Tar Creek audit points to wrongdoing in Superfund site contracts
An investigative state audit kept under wraps by the state attorney general’s office for five years until released Monday alleges wrongdoing in the awarding of a contract at the Tar Creek Superfund site.
The earlier audit is often at odds with the findings of a later state audit and a 2013 internal Environmental Protection Agency investigation.
In releasing the audit, Attorney General Mike Hunter echoed his predecessor, current EPA Administrator Scott Pruitt, in saying its findings did not warrant prosecution. Hunter’s decision followed legal action by a Washington-based environmental advocacy group.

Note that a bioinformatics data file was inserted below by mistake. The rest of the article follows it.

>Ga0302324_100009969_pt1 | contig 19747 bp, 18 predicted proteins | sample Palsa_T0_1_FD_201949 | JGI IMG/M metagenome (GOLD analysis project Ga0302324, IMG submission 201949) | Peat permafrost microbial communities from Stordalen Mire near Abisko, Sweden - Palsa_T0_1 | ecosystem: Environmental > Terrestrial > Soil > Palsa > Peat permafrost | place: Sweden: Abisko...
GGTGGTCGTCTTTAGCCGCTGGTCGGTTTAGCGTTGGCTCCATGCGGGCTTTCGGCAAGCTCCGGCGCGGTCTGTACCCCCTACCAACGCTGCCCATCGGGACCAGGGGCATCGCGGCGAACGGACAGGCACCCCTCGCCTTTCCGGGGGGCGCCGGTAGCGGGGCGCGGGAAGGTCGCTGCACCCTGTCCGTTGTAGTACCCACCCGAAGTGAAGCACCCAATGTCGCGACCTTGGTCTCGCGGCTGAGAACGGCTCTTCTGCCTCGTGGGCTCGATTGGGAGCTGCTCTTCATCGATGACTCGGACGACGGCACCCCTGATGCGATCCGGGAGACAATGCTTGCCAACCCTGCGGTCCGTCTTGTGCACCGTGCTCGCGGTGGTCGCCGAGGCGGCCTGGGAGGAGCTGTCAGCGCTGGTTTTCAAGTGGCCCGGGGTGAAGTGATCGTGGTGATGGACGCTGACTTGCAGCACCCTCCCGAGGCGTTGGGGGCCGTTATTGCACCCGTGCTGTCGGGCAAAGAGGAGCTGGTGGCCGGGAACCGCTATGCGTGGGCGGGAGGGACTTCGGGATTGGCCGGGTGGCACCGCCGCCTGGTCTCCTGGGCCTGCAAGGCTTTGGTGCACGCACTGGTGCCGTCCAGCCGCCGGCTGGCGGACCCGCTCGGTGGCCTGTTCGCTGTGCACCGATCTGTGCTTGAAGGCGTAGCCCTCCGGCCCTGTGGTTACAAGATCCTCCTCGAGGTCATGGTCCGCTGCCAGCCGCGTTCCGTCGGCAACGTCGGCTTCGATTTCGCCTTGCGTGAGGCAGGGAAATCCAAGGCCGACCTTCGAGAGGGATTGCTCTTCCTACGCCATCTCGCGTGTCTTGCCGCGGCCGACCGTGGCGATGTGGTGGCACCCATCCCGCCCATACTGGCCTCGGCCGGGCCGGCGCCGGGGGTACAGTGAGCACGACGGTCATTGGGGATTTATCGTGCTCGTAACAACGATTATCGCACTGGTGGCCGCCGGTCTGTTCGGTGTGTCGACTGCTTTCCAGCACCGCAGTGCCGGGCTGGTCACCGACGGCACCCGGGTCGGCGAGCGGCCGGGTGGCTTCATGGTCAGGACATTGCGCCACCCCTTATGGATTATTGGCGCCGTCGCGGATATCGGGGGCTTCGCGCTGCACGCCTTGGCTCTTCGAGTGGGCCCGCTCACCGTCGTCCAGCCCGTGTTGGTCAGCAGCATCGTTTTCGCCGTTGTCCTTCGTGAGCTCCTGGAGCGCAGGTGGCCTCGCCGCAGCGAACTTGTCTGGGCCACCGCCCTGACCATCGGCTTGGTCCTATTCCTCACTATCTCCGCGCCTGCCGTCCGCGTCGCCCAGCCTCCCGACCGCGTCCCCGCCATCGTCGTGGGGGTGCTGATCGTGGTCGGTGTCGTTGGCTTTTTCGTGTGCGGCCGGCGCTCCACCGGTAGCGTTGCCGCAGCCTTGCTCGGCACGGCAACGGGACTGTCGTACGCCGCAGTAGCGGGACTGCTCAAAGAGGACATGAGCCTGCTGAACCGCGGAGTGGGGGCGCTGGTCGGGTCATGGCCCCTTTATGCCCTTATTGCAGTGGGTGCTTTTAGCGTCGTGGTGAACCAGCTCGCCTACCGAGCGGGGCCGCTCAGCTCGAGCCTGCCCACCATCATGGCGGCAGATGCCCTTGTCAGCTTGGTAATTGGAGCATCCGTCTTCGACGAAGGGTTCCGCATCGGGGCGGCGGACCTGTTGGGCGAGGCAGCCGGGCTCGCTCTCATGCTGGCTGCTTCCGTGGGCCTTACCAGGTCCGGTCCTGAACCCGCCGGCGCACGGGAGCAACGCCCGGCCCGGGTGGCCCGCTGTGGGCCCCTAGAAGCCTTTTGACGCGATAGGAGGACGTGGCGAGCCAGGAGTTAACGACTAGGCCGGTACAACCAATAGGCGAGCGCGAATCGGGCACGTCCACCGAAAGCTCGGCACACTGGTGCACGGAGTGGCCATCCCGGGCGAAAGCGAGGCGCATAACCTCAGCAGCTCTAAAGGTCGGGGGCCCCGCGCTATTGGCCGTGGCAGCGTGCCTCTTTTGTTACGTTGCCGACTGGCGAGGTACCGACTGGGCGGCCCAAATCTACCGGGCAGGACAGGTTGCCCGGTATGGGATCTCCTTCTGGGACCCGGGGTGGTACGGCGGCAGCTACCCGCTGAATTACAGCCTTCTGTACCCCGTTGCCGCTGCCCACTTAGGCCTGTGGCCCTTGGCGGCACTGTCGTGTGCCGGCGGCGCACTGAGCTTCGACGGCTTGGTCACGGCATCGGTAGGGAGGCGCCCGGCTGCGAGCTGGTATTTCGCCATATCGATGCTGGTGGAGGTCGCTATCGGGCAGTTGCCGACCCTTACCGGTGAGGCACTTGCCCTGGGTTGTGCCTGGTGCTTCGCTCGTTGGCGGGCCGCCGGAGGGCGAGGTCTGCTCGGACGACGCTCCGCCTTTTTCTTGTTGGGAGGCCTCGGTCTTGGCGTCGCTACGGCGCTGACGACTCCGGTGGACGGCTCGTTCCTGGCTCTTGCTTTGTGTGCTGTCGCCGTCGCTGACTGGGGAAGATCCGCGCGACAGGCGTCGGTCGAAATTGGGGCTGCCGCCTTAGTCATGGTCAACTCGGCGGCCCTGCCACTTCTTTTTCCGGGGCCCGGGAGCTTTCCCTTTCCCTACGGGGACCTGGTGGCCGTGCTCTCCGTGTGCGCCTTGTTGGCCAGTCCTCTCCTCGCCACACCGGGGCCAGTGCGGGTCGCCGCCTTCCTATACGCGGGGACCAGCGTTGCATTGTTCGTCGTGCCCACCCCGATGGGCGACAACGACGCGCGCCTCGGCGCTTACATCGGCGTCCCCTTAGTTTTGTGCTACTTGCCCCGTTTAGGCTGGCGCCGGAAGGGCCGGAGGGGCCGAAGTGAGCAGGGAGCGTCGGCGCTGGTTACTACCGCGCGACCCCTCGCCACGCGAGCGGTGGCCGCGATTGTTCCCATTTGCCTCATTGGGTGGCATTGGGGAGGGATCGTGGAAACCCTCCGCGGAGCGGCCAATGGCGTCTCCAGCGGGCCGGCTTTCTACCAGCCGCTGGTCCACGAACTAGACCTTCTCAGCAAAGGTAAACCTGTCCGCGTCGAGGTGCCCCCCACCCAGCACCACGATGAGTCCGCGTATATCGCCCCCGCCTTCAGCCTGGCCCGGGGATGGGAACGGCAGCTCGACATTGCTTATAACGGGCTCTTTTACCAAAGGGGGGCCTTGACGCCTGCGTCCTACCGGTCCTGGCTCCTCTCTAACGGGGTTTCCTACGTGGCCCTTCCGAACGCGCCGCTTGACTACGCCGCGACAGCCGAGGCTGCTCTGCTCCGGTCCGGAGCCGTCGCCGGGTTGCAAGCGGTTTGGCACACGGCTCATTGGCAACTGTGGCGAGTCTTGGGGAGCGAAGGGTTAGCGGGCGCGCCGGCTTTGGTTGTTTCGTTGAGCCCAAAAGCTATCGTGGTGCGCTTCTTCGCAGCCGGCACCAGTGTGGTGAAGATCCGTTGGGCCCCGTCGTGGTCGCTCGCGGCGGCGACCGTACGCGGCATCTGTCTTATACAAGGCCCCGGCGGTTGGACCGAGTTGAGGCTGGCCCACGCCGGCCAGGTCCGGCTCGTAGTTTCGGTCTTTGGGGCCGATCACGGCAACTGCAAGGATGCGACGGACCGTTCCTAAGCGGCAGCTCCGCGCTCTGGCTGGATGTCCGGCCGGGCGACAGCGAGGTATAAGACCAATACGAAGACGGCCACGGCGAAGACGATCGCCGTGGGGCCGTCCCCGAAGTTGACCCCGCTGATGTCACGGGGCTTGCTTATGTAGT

Watchdog group Campaign for Accountability filed a federal lawsuit against the Environmental Protection Agency seeking the release of records involving the audits.
Daniel Stevens, director of the watchdog group, said Monday they were pleased to see the released documents. The watchdog group is “still evaluating the documents posted online” in efforts to verify whether Hunter’s office released all the documents required by law.
“However, it shouldn’t take months of litigation to force the state’s top law enforcement officer to release public documents,” Stevens said.
Stevens said they intend to push for release of Pruitt’s communications with Sen. James Inhofe in reference to the Tar Creek audit.